Community-led grantmaking: Collective wisdom for social change

Written by: Caitlin Duffy

Date: September 12, 2017

How can funders make their grantmaking more transparent and inclusive while tackling the unequal power dynamic in philanthropy?

With more and more conversations around equity taking place in the sector, community-led grantmaking has proven to be a powerful way to address inequity from within, and in the process, center community members who are most marginalized.

To delve into the “how” of this democratic approach, in late August NCRP co-hosted Pass the Reins: Shifting Decision-Making Power in Philanthropy with the Indie Philanthropy Initiative, Grassroots Grantmakers and GrantCraft, a service of Foundation Center. Below is a recap, along with the video recording of the entire webinar.

Four different models

Moderated by Jennifer Near, general coordinator of the Building Equity and Alignment for Impact Initiative, the webinar featured speakers from four community-led grantmaking models:

  • Maria De La Cruz, associate executive director at Headwaters Foundation for Justice
    Headwaters’ funding model places community leadership at the center of the grantmaking process, recognizing that collective impact requires collective learning and mutual investment. Minnesotans who are on the front lines of social justice are trusted to guide the foundation’s decision-making. The foundation also participates in
    The Giving Project. Its most recent cohort of 20-25 residents raised more than $200,000 over six months, which was then disbursed as two-year grants to nine organizations.
  • Theresa Trujillo, community partner for southeast Colorado at The Colorado Trust
    Through its Community Partnerships grantmaking initiative, The Colorado Trust seeks to encourage and strengthen community-led solutions and funding initiatives to advance health equity. The foundation has embraced a unique staff model by shifting from “program officers” to “community partners” to build strong partnerships in six regions across the state and help organize, encourage and empower resident-led initiatives.
  • Liane Stegmaier, vice president of communications and strategies at Brooklyn Community Foundation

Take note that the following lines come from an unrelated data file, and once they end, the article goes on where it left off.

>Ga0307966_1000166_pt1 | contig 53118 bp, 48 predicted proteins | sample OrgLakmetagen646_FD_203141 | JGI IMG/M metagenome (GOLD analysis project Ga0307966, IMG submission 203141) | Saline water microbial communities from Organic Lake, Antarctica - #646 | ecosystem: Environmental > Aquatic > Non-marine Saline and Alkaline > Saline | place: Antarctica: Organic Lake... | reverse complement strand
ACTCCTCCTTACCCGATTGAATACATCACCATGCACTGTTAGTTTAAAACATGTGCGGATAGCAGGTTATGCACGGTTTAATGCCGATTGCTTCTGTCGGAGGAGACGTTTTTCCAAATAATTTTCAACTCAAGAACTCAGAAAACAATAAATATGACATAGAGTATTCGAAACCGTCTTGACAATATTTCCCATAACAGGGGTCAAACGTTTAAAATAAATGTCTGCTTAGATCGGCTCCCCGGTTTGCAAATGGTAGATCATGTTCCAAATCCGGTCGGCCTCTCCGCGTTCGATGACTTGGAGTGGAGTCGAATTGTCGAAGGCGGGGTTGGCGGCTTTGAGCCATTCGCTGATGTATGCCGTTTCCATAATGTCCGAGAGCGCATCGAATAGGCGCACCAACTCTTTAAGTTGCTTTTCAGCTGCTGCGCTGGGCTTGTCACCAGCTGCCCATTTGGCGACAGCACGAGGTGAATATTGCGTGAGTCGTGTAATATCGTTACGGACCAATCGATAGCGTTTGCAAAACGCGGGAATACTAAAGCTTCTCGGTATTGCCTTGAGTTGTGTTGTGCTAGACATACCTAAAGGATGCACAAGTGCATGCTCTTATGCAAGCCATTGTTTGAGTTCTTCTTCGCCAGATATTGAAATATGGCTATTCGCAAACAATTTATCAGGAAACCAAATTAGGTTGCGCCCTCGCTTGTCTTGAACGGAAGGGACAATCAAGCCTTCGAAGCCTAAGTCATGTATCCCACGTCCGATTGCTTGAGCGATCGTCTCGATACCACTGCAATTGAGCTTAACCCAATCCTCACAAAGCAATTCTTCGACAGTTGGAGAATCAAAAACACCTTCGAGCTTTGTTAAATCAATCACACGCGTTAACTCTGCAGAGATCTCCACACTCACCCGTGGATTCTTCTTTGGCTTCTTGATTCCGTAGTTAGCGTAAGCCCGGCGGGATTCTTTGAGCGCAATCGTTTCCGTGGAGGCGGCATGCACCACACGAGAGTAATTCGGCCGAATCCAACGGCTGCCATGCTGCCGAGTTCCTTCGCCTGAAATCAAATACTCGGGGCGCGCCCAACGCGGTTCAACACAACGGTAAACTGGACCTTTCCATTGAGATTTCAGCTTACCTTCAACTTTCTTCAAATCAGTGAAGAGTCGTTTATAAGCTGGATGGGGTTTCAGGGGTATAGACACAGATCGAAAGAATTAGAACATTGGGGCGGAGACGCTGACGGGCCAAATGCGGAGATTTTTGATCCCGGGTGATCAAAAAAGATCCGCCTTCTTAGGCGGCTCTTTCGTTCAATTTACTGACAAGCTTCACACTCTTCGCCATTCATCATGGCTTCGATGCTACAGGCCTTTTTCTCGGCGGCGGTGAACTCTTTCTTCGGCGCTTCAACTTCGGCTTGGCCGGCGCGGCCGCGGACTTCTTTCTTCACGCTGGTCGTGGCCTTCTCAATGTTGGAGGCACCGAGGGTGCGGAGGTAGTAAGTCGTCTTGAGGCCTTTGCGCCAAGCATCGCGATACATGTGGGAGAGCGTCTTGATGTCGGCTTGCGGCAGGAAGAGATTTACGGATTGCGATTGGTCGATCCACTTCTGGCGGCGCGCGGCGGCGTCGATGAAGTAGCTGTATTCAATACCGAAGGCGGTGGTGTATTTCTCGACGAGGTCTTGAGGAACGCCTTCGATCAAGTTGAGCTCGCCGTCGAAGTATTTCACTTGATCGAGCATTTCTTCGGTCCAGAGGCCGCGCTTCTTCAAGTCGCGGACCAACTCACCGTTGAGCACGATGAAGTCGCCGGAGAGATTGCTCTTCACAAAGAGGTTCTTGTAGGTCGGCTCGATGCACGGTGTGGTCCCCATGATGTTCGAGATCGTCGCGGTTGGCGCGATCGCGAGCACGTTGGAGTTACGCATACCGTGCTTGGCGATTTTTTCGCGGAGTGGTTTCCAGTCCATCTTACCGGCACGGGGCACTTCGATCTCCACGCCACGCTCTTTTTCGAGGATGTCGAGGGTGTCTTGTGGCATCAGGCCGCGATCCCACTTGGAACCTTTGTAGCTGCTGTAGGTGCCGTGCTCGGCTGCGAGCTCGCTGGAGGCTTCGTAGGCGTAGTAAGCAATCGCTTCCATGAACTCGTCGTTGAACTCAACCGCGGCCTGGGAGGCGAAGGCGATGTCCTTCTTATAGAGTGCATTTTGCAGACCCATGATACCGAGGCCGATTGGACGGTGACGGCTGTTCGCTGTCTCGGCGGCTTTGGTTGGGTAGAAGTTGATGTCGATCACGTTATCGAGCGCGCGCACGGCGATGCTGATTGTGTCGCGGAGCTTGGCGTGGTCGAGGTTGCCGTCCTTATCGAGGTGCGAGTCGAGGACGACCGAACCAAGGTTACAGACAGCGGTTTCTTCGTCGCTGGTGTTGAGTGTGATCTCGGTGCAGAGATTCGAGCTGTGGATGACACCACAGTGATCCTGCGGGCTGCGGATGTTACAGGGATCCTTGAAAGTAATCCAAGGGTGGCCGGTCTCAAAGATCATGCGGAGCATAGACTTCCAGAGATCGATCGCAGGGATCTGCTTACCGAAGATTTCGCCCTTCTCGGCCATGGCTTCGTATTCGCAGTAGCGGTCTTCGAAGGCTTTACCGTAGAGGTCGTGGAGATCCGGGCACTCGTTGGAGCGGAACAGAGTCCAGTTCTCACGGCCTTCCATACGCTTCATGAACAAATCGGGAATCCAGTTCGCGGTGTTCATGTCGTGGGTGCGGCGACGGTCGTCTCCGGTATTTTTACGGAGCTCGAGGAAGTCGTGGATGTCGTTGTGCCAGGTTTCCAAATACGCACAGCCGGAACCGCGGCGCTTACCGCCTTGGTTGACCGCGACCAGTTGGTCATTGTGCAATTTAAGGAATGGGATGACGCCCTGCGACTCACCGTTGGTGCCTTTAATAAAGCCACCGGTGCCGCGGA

Following its innovative community engagement project, Brooklyn Insights, the Brooklyn Community Foundation launched a resident-led investment program called Neighborhood Strength to empower local changemakers in the Crown Heights neighborhood. The initiative brings together community members to identify and direct funding to solutions that target significant local challenges. The foundation hired an experienced community organizer to facilitate the process, including three visioning sessions and the creation of a 17-member advisory council.
  • Cortez Wright, activist grantmaking advisory panelist at the Third Wave Fund
    Third Wave Fund’s gender justice grantmaking approach centers young women of color, queer and trans youth of color, and allows their vision to take center stage. Its Activist Grantmaking Advisory Panel plays a major role in deciding which emerging gender justice organizations will receive long-term funding and technical assistance through the Grow Power Fund. More than 100 people from across the country applied to serve on the panel, and six were chosen and compensated for their role. In 2016, the inaugural members awarded multi-year support to six groups.

The conversation was particularly salient given the rising tide of neo-Nazism and white nationalist violence in our country. As NCRP’s chief executive Aaron Dorfman recently wrote in response to the events in Charlottesville, it’s vital that funders use their grant dollars to bolster grassroots groups and protect threatened communities, on those communities’ terms.

For additional context, Jennifer shared:

“White supremacy is not just about extremism and violence … it’s about control and the expectation that some of us earn the position to broker and determine social change and how resources flow on behalf of others. If we’re genuine about wanting to shift the legacy of systemic and historical racism in this country and confront white supremacy, then we need to be serious about who has voice, agency and control over how resources are allocated.”

Shared learnings

In the discussion, the speakers shared lessons, benefits and outcomes from their approaches to community-led grantmaking. They emphasized the importance of active recruitment, trust-building, compensation, language access, evaluation and a commitment to difficult conversations.

The audience was also invited to weigh in on what’s needed to activate and expand participatory grantmaking in the sector. Among the 130 attendees who participated in the poll, the top answer was “political education for board an executive leadership.”

What resources and other funding models inspire you to shift power and democratize the control of resources in philanthropy?

Keep the conversation going on Twitter using #ShiftPower, and share your questions and stories with GrantCraft for the participatory grantmaking guide that’s in development! View the webinar recording and contact Jen Bokoff at to learn more.

Caitlin Duffy is senior associate for learning and engagement at the National Committee for Responsive Philanthropy (NCRP). Follow @NCRP and @DuffyInDC on Twitter.